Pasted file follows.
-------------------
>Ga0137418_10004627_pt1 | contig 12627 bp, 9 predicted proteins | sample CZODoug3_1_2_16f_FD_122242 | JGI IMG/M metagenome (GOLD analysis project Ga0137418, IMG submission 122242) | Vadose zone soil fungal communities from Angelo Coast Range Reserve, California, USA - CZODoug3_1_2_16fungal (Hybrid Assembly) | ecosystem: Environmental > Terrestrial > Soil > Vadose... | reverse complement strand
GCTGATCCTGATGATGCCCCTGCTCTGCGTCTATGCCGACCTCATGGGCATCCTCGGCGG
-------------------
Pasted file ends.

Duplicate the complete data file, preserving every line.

>Ga0137418_10004627_pt1 | contig 12627 bp, 9 predicted proteins | sample CZODoug3_1_2_16f_FD_122242 | JGI IMG/M metagenome (GOLD analysis project Ga0137418, IMG submission 122242) | Vadose zone soil fungal communities from Angelo Coast Range Reserve, California, USA - CZODoug3_1_2_16fungal (Hybrid Assembly) | ecosystem: Environmental > Terrestrial > Soil > Vadose... | reverse complement strand
GCTGATCCTGATGATGCCCCTGCTCTGCGTCTATGCCGACCTCATGGGCATCCTCGGCGG